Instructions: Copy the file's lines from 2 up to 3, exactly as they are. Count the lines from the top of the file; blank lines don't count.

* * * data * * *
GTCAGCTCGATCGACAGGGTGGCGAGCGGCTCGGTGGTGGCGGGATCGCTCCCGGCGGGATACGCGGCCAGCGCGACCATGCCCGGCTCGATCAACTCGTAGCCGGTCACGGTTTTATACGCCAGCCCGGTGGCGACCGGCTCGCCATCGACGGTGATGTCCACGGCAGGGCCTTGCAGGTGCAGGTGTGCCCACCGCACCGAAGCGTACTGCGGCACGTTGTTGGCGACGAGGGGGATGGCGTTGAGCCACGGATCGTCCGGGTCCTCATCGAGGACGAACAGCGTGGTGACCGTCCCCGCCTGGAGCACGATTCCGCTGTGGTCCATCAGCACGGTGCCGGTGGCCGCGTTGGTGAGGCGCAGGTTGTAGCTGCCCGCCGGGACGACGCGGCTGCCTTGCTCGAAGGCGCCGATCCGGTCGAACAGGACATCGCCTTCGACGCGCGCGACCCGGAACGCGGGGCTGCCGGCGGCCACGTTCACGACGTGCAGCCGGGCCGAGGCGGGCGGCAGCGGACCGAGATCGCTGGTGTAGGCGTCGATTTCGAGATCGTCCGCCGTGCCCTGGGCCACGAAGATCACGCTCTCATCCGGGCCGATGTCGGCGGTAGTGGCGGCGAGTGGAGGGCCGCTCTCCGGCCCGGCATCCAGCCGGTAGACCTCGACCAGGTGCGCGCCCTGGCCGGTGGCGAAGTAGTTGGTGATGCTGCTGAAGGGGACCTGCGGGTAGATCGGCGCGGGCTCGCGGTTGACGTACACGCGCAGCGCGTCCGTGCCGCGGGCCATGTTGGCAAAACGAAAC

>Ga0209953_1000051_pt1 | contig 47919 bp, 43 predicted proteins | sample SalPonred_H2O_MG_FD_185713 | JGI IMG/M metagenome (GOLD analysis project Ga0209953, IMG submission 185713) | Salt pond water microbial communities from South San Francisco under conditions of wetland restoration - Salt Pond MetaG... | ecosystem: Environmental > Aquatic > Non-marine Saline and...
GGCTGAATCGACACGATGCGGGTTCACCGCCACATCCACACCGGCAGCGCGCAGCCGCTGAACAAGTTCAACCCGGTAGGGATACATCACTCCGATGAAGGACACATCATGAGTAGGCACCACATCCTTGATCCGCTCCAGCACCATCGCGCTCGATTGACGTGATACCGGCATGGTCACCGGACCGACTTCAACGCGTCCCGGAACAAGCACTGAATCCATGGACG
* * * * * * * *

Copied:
>Ga0209953_1000051_pt1 | contig 47919 bp, 43 predicted proteins | sample SalPonred_H2O_MG_FD_185713 | JGI IMG/M metagenome (GOLD analysis project Ga0209953, IMG submission 185713) | Salt pond water microbial communities from South San Francisco under conditions of wetland restoration - Salt Pond MetaG... | ecosystem: Environmental > Aquatic > Non-marine Saline and...
GGCTGAATCGACACGATGCGGGTTCACCGCCACATCCACACCGGCAGCGCGCAGCCGCTGAACAAGTTCAACCCGGTAGGGATACATCACTCCGATGAAGGACACATCATGAGTAGGCACCACATCCTTGATCCGCTCCAGCACCATCGCGCTCGATTGACGTGATACCGGCATGGTCACCGGACCGACTTCAACGCGTCCCGGAACAAGCACTGAATCCATGGACG